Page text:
Controversy has erupted in Argentina following the release in Facebook of clandestine pictures from the current exhumation works at the Darwin Cemetery in the Falklands with the purpose of identifying the remains of Argentine combatants in at least 95 graves with tombstone reading, “Argentine soldier, known only to God”.
Soldiers died during the brief conflict in 1982 when Argentine military forces invaded and occupied the Falklands until recovered by Britain.
The incident is in clear violation of the terms agreed by Argentina and the United Kingdom for the Humanitarian Plan Project which states the parties will release no names or data, for any cause, during the process. The field work, mostly in Darwin, is scheduled to conclude at the end of next month and first results available later this year.
As expected Malvinas Veterans, human rights groups, the media and the Argentine government are demanding replies from the International Committee of the Red Cross, which is responsible, under the understanding between Argentina and the UK, and consent from the Falkland Islands, of all the forensic task, privacy and confidentiality of the operations, with the specific commitment of not allowing any media, or onlookers in a wide radius of the cemetery, which has been fenced and canvassed off, given the high sensitivity of the matter for the relatives.
The ICRC first reaction to the release of the pictures was to emphasize that they were absolutely not authorized. The ICRC condemns their dissemination. Out of respect for the families, we call on people to refrain from sharing these images. However the issue became more serious and demanding for the ICRC as different elements of the puzzle came together.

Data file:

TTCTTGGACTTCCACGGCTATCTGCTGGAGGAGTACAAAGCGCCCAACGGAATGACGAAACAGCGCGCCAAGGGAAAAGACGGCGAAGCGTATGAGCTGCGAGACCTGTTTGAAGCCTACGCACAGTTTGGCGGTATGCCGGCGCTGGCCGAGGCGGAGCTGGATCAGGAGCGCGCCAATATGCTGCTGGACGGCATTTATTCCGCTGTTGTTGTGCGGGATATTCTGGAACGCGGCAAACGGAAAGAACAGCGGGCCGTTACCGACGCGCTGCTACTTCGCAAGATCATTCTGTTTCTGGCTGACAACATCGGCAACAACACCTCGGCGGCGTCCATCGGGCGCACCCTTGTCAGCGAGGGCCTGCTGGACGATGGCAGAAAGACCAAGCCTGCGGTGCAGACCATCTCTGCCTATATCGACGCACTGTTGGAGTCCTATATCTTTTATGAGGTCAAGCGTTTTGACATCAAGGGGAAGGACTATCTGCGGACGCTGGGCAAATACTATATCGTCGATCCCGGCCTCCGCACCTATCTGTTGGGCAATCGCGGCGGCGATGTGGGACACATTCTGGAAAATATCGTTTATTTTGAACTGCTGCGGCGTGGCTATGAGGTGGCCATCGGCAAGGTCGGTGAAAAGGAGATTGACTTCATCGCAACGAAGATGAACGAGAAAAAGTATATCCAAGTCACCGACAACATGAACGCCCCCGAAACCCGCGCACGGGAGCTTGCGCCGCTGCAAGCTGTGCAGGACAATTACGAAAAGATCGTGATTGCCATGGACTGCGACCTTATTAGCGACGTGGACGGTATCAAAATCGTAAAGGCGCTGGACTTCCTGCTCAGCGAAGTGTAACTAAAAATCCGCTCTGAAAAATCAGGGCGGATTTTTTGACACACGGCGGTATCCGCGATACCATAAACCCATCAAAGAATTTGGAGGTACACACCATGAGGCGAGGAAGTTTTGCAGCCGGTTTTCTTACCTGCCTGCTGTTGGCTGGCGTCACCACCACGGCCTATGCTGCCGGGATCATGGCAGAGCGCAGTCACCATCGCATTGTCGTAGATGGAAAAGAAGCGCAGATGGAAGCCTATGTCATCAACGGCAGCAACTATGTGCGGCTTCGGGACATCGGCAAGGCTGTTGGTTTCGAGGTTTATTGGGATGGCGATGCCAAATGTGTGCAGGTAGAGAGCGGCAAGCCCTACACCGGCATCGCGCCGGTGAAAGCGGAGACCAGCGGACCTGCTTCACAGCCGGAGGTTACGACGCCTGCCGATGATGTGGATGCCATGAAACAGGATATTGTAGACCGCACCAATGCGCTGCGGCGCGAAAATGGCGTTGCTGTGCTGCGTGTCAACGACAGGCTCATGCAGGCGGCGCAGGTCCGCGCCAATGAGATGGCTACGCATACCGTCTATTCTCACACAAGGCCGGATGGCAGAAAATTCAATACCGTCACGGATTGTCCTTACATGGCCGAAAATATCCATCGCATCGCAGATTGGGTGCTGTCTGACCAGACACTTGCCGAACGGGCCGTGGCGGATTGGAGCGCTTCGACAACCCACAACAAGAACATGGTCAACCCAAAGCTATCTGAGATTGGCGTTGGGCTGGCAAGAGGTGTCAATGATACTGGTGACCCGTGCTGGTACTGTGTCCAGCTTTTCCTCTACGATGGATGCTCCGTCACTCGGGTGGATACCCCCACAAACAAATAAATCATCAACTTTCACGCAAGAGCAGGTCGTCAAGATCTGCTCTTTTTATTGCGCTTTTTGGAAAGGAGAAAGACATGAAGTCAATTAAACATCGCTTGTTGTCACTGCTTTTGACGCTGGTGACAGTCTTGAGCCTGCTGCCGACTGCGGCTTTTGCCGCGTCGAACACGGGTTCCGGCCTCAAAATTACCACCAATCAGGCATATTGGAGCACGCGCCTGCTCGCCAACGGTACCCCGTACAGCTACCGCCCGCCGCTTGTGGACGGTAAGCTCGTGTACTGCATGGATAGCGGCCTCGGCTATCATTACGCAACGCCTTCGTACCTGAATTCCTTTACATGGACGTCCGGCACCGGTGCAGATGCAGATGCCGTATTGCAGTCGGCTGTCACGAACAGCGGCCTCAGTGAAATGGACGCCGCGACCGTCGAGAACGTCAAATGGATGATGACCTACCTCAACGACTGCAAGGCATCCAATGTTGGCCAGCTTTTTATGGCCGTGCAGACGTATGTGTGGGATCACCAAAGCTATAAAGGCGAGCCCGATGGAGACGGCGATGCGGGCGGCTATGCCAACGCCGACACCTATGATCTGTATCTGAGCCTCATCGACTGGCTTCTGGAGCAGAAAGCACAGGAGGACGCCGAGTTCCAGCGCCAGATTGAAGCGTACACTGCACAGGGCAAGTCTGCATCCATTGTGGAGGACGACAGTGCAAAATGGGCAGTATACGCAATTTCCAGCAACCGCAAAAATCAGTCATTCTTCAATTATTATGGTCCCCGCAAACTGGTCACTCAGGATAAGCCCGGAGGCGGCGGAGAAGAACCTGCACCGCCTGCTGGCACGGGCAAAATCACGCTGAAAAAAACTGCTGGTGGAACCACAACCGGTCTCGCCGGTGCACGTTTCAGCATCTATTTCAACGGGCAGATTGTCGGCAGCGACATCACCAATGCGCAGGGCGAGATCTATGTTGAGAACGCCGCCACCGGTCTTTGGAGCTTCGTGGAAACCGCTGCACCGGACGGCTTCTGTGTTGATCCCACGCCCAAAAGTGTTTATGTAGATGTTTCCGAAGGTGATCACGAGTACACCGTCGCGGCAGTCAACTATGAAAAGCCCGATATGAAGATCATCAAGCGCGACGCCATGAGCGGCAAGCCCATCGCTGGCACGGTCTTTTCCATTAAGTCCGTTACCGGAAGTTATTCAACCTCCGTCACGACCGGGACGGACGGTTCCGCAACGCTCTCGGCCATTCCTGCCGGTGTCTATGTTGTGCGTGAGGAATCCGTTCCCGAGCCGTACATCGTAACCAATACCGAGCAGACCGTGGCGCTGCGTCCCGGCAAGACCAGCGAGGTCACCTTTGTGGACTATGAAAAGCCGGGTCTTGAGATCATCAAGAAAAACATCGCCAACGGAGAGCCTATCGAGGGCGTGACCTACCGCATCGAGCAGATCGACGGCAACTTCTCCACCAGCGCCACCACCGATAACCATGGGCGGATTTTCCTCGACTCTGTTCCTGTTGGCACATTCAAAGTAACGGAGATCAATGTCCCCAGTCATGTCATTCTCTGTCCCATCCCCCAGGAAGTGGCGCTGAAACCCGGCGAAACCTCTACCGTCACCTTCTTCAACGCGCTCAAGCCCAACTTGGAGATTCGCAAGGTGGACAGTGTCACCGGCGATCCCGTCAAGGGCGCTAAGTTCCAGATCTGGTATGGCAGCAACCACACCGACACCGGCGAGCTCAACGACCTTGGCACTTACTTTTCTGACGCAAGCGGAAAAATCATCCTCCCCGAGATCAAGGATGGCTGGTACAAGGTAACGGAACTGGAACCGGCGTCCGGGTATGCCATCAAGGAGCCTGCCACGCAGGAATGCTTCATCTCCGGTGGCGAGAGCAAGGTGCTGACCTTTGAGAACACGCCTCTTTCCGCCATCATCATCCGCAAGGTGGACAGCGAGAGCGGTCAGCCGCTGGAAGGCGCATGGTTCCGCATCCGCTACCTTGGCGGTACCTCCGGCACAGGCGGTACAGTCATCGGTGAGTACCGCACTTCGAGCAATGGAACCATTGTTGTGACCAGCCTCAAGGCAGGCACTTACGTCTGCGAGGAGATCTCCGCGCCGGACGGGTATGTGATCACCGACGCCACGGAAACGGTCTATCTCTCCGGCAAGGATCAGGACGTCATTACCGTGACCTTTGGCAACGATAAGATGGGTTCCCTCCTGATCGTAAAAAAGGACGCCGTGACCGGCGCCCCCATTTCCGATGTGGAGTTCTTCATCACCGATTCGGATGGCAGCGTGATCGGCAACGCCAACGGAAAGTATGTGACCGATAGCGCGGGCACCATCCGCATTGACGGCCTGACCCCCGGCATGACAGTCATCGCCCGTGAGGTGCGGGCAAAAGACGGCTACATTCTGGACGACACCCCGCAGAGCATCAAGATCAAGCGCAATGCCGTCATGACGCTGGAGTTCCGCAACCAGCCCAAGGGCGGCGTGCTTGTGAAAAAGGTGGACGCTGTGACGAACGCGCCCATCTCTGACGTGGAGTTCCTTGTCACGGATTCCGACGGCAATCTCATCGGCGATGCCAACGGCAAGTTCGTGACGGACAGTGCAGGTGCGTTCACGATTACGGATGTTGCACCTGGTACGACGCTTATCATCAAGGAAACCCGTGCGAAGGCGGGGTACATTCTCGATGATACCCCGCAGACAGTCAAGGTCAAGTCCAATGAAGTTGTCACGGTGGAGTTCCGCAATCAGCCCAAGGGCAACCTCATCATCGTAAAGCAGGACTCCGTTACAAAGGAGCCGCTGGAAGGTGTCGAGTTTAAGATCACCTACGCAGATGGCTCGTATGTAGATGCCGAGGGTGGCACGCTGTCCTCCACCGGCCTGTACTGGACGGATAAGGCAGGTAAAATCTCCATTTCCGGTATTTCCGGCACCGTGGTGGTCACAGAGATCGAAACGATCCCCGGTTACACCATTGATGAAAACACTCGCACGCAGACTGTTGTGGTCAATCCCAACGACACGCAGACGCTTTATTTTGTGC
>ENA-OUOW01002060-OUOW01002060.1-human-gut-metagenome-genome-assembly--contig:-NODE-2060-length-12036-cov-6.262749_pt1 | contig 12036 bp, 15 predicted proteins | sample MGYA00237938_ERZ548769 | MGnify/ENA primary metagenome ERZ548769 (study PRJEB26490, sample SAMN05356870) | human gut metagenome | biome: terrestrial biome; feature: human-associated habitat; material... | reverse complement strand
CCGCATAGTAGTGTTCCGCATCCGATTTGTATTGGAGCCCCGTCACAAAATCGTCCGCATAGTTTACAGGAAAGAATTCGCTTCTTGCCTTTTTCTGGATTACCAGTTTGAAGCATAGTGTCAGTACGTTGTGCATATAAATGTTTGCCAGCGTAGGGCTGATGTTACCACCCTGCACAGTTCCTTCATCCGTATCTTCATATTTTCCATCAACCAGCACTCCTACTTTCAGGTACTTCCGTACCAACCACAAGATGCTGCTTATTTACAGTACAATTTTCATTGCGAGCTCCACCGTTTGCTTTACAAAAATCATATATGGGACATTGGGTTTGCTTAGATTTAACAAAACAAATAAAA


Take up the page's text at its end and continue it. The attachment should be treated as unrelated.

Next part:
In effect, an ex Argentine Army/Navy NCO with a Facebook page on historic events referred to the Malvinas and claims 14.000 followers, Dante Cantone, came forward and admitted the publication of the pictures, which he says to have received from the Malvinas, of which he has more ready to release, and for which he needs nobody's permission to publish.
Cantone in an early interview added he even had pictures of the remains from which DNA samples are taken to check with those of possible relatives, and they were sent by the same person who provided the batch published. However in a later interview he denied having such pictures.
Veterans organizations reported the incident to Argentina's Human Rights Office, who's head Claudio Avruj is working on the matter, and also condemned the release. Mr. Avruj was in contact with the ICRC team in Darwin and is considering legal actions against the fellow who published the material, but is also insisting in a reasonable explanation from ICRC of the incident.
Maria Fernanda Araujo, president of the Malvinas Fallen Families said the whole situation was of great concern for the organization and efforts are focused on trying to determine ICRC responsibility for not having controlled that such pictures were taken at the cemetery and mailed. This is how far we reached; they will have to explain what happened in Court
Ms Araujo who lost a brother in the 1982 war and figures among the unidentified, added she had information that a person was granted special permission from ICRC to pay homage and pray at one of the graves, and if that is true, it's a serious breach of Article 6, which strictly limits access to the cemetery.
The Malvinas Fallen Families is also responsible for the upkeep and maintenance of the Argentine cemetery at Darwin, and Sebastian Socodo is their man in the Falklands. Allegedly he has access to the cemetery during the identification process.
Additional comments in the Argentine media mention that Julio Aro, head of the Veterans group Don't forget me, just returned from the Falklands revealed that the ICRC forensic work is making good progress, keeping to schedule and so far all graves exhumed had remains, which contradicts long standing rumors that some of them were empty.
Another veterans group speculated that the release of the pictures is part of a ploy to discredit the ongoing identification process, and one of its members recalled that when the white crosses of the 237 graves, of which 123 are unidentified, were renewed ”some of the names were put a piacere (imprecisely)”, meaning not all necessarily coincide.